Carl Allen (Jim Carrey) is a drag -- a recent divorcee in a dead-end job who basically has one word for everything: “No!” Then one day he is dragged to one of those super positive self-help seminars that forces him to say “Yes” to everything or face dire consequences. Thing is it works. Need Viagra? Yes. Bungee jumping? Yes. A quick hummer by his over-sexed septuagenarian neighbor (Fionnula Flanagan)? Uh … yes? Carl’s newfound agreeable self gains him more than he ever imagined. He even finds the love of his life a kooky musician/amateur photographer named Allison (Zooey Deschanel). Of course all this goodwill does have its consequences and Carl learns some valuable lessons. Sound familiar? Hey if Liar Liar worked once why not go back to the comedy well? Jim Carrey is just his best when he’s in a comedy -- even quirky comedies such as Eternal Sunshine of the Spotless Mind. He is so at home in the shoes of this kind of loveable loser who gets to live life in broad strokes. He knows how to play for big laughs without going overboard. So from now on Jim just say NO to thrillers like The Number 23. In the top notch supporting cast Sasha Alexander is a deadpan standout as the Persian wife he orders online and veteran Terence Stamp is a hoot as the self-help guru who gets Carrey into his predicament in the first place. Also very amusing are his best buddies played by Bradley Cooper and a hilarious Danny Masterson. As his bonkers New Zealand-esque boss Flight of the Concord’s Rhys Darby is a riot as Carl's boss. Deschanel is kind of the “straight man” here but she’s handles it well if not memorably. Peyton Reed is a fairly reliable comedy director with mostly hits (Bring It On The Break-Up). He knows Yes Man exists as a vehicle for the Jim Carrey brand of comedy and lets Carrey hog the spotlight. The movie lives or dies on what Carrey can deliver and on that scale Yes Man is a hit. There are some bits that fall flat and might have been cut but for all its broad humor Reed manages to keep it grounded and in simple scenes between Carrey and Deschanel the movie even borders on sweet. In a season of dark drama on screen -- and off -- the antidote could well be this dumb but fun time killer. So is a little comic relief worth the $10 in the economic downturn? We say YES!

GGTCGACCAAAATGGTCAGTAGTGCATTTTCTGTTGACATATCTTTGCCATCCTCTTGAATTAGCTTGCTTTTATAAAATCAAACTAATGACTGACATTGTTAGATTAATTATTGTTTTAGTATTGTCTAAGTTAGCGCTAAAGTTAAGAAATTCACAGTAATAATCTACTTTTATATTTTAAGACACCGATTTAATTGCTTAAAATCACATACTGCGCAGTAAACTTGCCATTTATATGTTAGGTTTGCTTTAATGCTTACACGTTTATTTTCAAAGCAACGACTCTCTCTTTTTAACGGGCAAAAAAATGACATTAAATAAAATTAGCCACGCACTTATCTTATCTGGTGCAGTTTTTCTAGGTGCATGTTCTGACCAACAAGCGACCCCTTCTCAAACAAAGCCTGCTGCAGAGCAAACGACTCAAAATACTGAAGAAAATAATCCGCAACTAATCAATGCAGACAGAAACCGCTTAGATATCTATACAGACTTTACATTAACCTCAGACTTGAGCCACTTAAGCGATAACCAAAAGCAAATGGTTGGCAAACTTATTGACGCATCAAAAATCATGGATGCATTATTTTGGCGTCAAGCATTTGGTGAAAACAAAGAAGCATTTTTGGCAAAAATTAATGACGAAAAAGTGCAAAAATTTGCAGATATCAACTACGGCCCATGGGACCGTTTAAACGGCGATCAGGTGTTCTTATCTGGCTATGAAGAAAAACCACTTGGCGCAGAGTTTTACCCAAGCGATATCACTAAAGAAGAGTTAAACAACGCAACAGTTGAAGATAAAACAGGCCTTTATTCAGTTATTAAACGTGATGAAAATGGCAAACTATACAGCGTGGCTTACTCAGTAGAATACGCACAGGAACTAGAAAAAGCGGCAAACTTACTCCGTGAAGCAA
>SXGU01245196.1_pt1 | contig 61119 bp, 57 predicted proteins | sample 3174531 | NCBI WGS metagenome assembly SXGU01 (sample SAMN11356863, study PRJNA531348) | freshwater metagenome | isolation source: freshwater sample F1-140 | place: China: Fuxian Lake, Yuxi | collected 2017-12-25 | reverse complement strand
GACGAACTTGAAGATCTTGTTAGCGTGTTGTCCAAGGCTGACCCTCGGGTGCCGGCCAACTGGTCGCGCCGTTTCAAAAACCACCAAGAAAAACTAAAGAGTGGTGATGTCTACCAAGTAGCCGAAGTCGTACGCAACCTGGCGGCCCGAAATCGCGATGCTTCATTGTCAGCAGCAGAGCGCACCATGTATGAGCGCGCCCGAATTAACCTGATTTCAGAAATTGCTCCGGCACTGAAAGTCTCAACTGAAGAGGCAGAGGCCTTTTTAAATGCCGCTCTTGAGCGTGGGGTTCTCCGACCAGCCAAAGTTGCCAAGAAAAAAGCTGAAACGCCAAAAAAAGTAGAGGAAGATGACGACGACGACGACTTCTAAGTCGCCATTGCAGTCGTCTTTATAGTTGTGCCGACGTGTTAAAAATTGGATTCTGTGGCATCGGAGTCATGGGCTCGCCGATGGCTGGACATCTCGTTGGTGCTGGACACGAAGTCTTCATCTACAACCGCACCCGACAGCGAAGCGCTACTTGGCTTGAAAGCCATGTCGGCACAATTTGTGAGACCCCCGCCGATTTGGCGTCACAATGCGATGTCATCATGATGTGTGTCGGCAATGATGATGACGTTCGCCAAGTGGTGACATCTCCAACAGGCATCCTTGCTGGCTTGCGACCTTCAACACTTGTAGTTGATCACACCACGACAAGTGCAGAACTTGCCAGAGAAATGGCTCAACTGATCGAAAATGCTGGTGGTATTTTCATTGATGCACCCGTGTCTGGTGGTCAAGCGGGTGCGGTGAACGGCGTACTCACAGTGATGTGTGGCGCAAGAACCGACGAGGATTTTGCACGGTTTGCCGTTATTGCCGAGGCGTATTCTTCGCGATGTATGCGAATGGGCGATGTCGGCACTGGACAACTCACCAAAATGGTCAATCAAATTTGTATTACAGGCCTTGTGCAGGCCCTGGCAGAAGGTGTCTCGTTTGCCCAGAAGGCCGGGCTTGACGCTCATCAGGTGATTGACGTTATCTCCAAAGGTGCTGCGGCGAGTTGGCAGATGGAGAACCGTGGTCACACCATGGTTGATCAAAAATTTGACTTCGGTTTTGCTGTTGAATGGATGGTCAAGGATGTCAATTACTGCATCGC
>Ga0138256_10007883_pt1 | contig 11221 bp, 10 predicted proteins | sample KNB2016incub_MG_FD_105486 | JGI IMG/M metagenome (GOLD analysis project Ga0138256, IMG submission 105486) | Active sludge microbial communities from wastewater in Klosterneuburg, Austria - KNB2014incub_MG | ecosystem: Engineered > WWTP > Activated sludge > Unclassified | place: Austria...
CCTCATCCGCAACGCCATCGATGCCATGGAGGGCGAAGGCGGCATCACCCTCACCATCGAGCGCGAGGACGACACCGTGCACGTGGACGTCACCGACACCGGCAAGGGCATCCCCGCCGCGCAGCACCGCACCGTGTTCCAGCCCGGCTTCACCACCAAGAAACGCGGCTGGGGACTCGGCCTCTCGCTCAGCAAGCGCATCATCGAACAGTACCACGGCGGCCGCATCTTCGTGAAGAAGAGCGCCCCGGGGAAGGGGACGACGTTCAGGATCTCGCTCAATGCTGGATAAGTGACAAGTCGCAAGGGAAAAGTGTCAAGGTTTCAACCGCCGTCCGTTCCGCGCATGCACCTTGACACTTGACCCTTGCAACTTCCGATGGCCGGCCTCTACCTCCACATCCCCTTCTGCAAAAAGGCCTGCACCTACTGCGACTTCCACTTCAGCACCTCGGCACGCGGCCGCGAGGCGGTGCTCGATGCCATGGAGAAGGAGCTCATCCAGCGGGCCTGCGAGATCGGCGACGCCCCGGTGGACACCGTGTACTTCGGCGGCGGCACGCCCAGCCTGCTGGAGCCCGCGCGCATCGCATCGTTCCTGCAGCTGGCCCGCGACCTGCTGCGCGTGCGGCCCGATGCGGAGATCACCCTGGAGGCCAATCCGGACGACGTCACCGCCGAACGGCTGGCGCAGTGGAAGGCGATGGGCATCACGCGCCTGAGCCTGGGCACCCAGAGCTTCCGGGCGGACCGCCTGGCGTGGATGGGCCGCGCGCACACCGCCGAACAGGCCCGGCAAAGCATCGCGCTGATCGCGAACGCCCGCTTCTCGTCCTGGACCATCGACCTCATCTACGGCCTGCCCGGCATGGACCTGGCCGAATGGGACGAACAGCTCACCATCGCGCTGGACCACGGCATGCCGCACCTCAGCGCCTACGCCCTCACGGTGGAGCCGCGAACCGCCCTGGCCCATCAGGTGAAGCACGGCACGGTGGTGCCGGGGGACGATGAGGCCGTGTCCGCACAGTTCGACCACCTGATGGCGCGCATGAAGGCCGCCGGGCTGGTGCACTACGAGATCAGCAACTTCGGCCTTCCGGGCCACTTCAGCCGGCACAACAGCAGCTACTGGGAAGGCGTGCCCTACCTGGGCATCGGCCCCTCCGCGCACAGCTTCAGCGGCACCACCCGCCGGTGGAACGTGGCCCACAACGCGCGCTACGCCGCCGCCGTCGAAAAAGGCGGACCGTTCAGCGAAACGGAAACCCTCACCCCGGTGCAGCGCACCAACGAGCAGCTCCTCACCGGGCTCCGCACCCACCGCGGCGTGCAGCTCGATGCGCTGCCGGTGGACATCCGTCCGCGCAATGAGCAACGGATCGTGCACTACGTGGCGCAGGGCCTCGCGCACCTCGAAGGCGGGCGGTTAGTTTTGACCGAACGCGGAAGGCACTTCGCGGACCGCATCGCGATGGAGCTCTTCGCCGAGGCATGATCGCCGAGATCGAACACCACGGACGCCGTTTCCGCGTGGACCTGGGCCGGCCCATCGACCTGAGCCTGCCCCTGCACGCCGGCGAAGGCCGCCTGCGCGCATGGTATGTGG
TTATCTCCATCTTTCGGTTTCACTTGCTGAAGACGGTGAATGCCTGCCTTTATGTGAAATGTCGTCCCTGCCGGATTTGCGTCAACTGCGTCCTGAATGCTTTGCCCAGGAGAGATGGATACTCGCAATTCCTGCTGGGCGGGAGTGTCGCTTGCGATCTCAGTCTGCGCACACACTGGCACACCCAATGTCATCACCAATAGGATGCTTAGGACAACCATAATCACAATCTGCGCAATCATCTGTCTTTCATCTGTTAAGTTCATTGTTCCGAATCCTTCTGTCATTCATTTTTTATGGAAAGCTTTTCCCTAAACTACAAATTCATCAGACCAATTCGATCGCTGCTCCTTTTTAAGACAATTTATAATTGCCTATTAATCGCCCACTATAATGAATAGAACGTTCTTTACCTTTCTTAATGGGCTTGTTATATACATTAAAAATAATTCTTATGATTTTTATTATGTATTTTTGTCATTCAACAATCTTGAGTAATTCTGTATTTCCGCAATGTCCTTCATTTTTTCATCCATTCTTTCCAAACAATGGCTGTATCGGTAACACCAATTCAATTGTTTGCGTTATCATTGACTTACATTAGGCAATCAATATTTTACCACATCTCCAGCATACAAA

In the late 19th century Dr. Gabriel Van Helsing (Hugh Jackman) a misunderstood monster hunter is summoned to Transylvania to ferret out Count Dracula (Richard Roxburgh) and kill him once and for all. When Van Helsing gets to the small village where the vampire was last spotted he discovers he also must contend with Dracula's three seriously twisted vampire brides Dracula's angry henchman/werewolf--and a lovely gypsy princess named Anna Valerious (Kate Beckinsale) who is hell-bent on eradicating Dracula and his bloodsucking kind for slaughtering her entire family. Oh and let's not forget Frankenstein's Monster (Shuler Hensley) who holds the key to Dracula's evil master plan--something about releasing his minions of unborn bat-like children from their goo-filled cocoons so they can wreck havoc on the world. Yuck. Sounds like our resident monster stomper and his sword-swinging gal pal have their work cut out for them. If Van Helsing does manage to kill all his monster foes does that mean he's out of a job?